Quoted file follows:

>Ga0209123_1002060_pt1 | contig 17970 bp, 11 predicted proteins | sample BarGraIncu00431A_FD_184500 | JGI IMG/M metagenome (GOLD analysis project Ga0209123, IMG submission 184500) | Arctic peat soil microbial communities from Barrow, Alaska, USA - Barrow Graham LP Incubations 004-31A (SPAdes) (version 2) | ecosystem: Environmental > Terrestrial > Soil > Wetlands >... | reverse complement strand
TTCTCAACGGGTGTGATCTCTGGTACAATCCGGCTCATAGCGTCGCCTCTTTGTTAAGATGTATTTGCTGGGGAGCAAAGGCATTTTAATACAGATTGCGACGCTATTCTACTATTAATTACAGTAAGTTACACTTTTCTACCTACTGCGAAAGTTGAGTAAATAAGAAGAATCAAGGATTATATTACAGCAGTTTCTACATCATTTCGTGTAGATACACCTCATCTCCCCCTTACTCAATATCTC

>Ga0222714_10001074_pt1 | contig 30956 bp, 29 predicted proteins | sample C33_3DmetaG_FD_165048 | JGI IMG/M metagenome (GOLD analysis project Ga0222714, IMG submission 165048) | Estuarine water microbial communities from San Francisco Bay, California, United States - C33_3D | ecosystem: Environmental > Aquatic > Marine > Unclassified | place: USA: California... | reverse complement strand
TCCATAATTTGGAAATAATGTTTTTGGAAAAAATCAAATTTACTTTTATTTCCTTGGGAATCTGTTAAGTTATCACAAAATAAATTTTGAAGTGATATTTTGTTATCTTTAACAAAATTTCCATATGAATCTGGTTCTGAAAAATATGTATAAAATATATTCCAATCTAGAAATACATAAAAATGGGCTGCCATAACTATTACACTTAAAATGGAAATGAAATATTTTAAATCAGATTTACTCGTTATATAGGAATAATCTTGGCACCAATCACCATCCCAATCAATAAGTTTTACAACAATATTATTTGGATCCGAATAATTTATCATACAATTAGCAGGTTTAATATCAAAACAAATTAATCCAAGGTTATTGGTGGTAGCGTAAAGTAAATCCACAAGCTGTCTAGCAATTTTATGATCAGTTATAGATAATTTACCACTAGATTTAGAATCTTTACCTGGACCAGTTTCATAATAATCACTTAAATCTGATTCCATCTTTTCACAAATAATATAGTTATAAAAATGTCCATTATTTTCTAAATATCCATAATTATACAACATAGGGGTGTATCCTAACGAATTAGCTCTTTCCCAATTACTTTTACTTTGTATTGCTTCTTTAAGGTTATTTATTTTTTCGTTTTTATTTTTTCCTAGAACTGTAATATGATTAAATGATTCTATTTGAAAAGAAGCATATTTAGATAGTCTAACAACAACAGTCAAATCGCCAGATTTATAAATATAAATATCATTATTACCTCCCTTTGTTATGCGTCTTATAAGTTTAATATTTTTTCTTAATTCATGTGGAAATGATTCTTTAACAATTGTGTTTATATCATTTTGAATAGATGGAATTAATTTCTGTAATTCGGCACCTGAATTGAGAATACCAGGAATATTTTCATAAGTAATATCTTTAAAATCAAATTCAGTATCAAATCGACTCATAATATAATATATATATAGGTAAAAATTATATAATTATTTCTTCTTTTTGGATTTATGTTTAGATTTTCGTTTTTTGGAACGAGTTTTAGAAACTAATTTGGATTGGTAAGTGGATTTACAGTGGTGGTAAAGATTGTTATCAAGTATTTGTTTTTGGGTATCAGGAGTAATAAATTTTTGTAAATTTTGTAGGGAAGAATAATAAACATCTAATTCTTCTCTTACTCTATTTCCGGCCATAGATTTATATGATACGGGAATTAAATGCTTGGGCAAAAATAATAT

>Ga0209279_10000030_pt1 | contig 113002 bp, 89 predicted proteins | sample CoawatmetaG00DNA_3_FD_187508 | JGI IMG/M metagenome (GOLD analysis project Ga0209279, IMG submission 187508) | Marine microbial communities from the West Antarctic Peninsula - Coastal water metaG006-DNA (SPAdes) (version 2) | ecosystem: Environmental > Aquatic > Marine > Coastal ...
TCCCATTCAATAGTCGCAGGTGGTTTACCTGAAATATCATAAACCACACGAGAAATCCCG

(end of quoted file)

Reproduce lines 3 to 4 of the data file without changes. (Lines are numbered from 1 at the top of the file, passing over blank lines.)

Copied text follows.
>Ga0222714_10001074_pt1 | contig 30956 bp, 29 predicted proteins | sample C33_3DmetaG_FD_165048 | JGI IMG/M metagenome (GOLD analysis project Ga0222714, IMG submission 165048) | Estuarine water microbial communities from San Francisco Bay, California, United States - C33_3D | ecosystem: Environmental > Aquatic > Marine > Unclassified | place: USA: California... | reverse complement strand
TCCATAATTTGGAAATAATGTTTTTGGAAAAAATCAAATTTACTTTTATTTCCTTGGGAATCTGTTAAGTTATCACAAAATAAATTTTGAAGTGATATTTTGTTATCTTTAACAAAATTTCCATATGAATCTGGTTCTGAAAAATATGTATAAAATATATTCCAATCTAGAAATACATAAAAATGGGCTGCCATAACTATTACACTTAAAATGGAAATGAAATATTTTAAATCAGATTTACTCGTTATATAGGAATAATCTTGGCACCAATCACCATCCCAATCAATAAGTTTTACAACAATATTATTTGGATCCGAATAATTTATCATACAATTAGCAGGTTTAATATCAAAACAAATTAATCCAAGGTTATTGGTGGTAGCGTAAAGTAAATCCACAAGCTGTCTAGCAATTTTATGATCAGTTATAGATAATTTACCACTAGATTTAGAATCTTTACCTGGACCAGTTTCATAATAATCACTTAAATCTGATTCCATCTTTTCACAAATAATATAGTTATAAAAATGTCCATTATTTTCTAAATATCCATAATTATACAACATAGGGGTGTATCCTAACGAATTAGCTCTTTCCCAATTACTTTTACTTTGTATTGCTTCTTTAAGGTTATTTATTTTTTCGTTTTTATTTTTTCCTAGAACTGTAATATGATTAAATGATTCTATTTGAAAAGAAGCATATTTAGATAGTCTAACAACAACAGTCAAATCGCCAGATTTATAAATATAAATATCATTATTACCTCCCTTTGTTATGCGTCTTATAAGTTTAATATTTTTTCTTAATTCATGTGGAAATGATTCTTTAACAATTGTGTTTATATCATTTTGAATAGATGGAATTAATTTCTGTAATTCGGCACCTGAATTGAGAATACCAGGAATATTTTCATAAGTAATATCTTTAAAATCAAATTCAGTATCAAATCGACTCATAATATAATATATATATAGGTAAAAATTATATAATTATTTCTTCTTTTTGGATTTATGTTTAGATTTTCGTTTTTTGGAACGAGTTTTAGAAACTAATTTGGATTGGTAAGTGGATTTACAGTGGTGGTAAAGATTGTTATCAAGTATTTGTTTTTGGGTATCAGGAGTAATAAATTTTTGTAAATTTTGTAGGGAAGAATAATAAACATCTAATTCTTCTCTTACTCTATTTCCGGCCATAGATTTATATGATACGGGAATTAAATGCTTGGGCAAAAATAATAT